“Thank you for your enrollment application for our Kindergarten. We would like to invite you and Remy to school to meet with one of our teachers. It will be a good opportunity for parents to have a further understanding of the school and a chance for us to get to know your child.”
The Dumpling got invited for a school interview, but my initial excitement upon receiving this email was quickly replaced by bewilderment—mostly wondering what on earth would they ask a two year old?!
Friends and family have warned me before my relocation to Hong Kong that its education system is extremely competitive, but I shrugged it off. While enrolling her into a decent school is a priority, enrolling her into the best school isn’t. It was never my intention to leave the education, discipline, and upbringing of my child solely in the hands of teachers; being a supportive and involved parent is just as important. This may also be an unpopular opinion in Hong Kong, but I don’t believe that academics is the golden ticket to success…good grades can only get you so far in life.
The primary reason why I want to get her in ASAP is so she can develop social skills with other kids, a lesson that I will never be able to provide.
(And so I can catch a break everyday.)
I received the invitation last Thursday. The meeting was scheduled for this past Monday. Prepping the Dumpling did cross my mind, but I decided against it. I didn’t even bother Googling what these interviews are like… it’s not like we can cram or pull all-nighters together. If there was something she couldn’t learn in the last 26 months of her life, I doubt four days would be a game changer.
On the morning of the big day, I dressed her in a cute pink floral outfit, gave her a cookie (as a bribe to be a good girl), and off we went.
Upon arrival, the school receptionist asked what the Dumpling’s primary language is. When I replied that she understands both Cantonese and English, a Cantonese teacher greeted us and started conversing with my daughter.
We had a lackluster start because the Dumpling wasn’t very responsive. When she did speak, it was in English. The teacher then suggested meeting with the English teacher instead. At that moment, I realized how important answering the language preference question was on the application. Maybe it was because I was there instead of jigg since the Dumpling prefers to speak English with me and Cantonese with her dad.
The English teacher then brought us to an office, a type of room where I imagined a kid would go to when he/she gets in trouble. She had a box of materials such as color pencils, books, toys, stickers, paper, etc. The set up looked serious.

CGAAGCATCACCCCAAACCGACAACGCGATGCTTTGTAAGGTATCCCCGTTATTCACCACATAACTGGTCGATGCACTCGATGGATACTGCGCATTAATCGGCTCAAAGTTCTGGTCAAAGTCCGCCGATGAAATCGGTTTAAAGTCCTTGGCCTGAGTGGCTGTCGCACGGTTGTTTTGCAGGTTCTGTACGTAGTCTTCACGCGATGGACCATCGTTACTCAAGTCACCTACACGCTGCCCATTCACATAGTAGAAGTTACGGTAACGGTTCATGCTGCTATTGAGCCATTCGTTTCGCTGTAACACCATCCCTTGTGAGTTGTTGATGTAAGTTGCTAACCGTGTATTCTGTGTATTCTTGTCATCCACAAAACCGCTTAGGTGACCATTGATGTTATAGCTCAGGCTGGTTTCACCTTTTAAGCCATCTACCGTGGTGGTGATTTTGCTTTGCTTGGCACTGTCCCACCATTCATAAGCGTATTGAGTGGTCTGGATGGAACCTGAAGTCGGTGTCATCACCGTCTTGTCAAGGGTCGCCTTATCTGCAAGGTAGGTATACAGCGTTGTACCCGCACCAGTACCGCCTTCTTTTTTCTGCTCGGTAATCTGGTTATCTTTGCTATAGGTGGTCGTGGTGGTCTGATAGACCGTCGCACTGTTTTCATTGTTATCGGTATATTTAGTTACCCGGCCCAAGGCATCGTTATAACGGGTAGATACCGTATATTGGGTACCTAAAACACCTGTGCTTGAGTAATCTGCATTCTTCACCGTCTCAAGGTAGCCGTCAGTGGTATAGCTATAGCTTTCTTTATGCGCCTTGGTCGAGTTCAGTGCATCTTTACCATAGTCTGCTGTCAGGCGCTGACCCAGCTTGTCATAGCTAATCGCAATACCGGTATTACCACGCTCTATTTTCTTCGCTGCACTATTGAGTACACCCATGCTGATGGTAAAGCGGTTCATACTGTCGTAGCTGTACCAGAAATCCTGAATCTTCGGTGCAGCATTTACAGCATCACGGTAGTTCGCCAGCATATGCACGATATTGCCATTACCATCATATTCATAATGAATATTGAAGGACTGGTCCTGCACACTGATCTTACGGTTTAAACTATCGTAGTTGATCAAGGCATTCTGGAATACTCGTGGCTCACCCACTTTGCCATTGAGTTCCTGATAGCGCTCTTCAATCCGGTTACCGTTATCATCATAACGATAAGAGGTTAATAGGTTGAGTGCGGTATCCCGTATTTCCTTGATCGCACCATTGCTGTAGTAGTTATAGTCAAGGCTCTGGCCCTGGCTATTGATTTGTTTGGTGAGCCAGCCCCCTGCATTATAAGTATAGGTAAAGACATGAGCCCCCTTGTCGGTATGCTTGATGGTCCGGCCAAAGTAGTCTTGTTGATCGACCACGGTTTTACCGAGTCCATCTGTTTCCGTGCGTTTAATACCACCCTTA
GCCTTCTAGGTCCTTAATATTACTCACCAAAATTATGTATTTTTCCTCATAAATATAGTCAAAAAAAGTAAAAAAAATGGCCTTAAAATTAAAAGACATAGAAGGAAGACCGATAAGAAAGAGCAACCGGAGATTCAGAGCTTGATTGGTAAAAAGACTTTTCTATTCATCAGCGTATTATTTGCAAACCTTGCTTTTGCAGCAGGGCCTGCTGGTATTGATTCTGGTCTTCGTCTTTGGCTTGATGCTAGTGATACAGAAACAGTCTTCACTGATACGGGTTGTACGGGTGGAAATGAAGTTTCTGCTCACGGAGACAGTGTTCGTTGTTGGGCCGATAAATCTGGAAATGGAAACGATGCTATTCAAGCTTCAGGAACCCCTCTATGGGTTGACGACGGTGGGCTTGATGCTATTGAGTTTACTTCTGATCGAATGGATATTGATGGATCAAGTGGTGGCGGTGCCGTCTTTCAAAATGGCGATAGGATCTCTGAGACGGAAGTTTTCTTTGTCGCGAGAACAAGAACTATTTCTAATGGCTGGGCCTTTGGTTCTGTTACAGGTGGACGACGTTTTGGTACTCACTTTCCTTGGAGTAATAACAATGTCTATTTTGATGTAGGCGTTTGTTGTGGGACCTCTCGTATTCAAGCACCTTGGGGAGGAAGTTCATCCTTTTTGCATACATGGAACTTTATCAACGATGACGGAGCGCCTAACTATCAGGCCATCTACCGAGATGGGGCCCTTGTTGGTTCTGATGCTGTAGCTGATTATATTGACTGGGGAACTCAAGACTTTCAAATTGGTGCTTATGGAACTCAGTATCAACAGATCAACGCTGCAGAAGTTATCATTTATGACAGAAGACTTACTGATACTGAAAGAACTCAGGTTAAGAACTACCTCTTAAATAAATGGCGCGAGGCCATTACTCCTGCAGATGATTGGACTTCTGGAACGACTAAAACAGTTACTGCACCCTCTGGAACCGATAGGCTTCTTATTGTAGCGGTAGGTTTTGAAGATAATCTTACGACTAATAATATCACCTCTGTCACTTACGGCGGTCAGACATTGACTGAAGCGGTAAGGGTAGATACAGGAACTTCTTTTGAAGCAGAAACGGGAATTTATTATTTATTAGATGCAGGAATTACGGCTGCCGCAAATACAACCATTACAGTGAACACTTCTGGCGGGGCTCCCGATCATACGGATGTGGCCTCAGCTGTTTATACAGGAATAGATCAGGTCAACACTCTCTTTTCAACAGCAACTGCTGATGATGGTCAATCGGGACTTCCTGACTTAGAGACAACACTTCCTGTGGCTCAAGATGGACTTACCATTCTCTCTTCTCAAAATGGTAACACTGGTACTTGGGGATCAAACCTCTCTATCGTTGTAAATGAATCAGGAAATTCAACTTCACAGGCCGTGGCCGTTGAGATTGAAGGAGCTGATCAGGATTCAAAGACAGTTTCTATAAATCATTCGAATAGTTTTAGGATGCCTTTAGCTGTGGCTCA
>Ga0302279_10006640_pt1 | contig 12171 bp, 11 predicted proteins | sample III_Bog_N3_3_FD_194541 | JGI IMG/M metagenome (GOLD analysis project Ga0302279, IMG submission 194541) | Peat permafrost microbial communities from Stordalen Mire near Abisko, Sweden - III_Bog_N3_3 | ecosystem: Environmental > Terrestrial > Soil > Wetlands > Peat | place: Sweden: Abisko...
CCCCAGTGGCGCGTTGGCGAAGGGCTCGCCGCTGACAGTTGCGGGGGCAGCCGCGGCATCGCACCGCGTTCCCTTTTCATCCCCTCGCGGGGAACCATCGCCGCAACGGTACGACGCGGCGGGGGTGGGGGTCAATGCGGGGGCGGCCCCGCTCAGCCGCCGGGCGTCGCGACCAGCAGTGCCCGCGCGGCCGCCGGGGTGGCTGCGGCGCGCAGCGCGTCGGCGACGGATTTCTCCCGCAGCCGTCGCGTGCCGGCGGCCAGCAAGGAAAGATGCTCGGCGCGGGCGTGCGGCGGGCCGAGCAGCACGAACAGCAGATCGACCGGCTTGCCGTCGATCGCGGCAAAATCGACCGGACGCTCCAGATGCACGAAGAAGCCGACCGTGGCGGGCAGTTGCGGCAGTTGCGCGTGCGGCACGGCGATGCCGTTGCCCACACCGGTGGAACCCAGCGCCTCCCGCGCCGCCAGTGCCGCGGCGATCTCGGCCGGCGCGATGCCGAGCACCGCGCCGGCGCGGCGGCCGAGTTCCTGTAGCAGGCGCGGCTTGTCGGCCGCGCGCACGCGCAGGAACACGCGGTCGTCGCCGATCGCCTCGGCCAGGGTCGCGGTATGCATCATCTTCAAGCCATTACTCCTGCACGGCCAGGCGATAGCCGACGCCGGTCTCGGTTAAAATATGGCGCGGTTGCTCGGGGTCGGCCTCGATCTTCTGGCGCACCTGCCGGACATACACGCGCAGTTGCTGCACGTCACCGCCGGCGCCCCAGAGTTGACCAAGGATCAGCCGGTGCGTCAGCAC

The teacher first took out an ABCs book and asked the Dumpling to name the fruits, objects, and animals on each page. The Dumpling flew through each one since the pictures were typical ones found in most children’s books.
Next the teacher gave the Dumpling a piece of paper, took out a set of color pencils, and handed them to the Dumpling one by one. As the Dumpling scribbled, the teacher asked her to name the colors: red, orange, yellow, blue, green, purple, pink, brown, purple, and black.
We had one hiccup; there wasn’t a white pencil so the teacher pointed to the paper and asked what the color of the paper is. The Dumpling misinterpreted and started doodling on the spot that the teacher pointed to. After two more attempts, the teacher moved on. I understood why the Dumpling was confused, but held my tongue since I didn’t want to come off as a helicopter mom.
For the following exercise, the teacher shuffled a set of flashcards with 1 through 10 and asked the Dumpling to read the numbers. She breezed through them since we just finished number recognition recently.
Flashcards of various shapes were presented for identification. The Dumpling got every one: triangle, rectangle, circle, square, diamond, star, heart, and hexagon. Yes, there was a hexagon in the deck. I was patting myself in the back for that one because jigg thought it was a useless shape to teach a toddler. HA, proved him wrong!
The teacher then took out a basket of chips and asked the Dumpling to count with her. I immediately knew my daughter wouldn’t be able to do this yet; but I nonetheless let the teacher lead. After a few attempts, I stepped in and explained that we were still working on this concept.
Various one-off questions were also scattered throughout the interview, such as:
- Is the elephant big or small?
- What is your favorite color?
- How old are you?
In the end, I asked the teacher how the interview will be evaluated. She replied that it’s not really what the child knows but how he/she communicates and interacts. Her answer sounded suspiciously incomplete but I didn’t press. If the assessment were purely subjective, what was the point of all those tests?!! Regardless of the results, I was so proud of my daughter and gave her three cookies on our way home.
I already knew ahead of time that the kindergarten was completely full. The interview was just something to cross off the application process in the event that a spot opened up. In the meantime, I intend to join a parent-accompanied play group that meets three days a week. I really do miss the U.S. where I can just drop the Dumpling off at daycare for 10 hours everyday. If one can be found here, please take my money!
(I finally did Google what the nursery school application process is like in Hong Kong…this shit is insane!)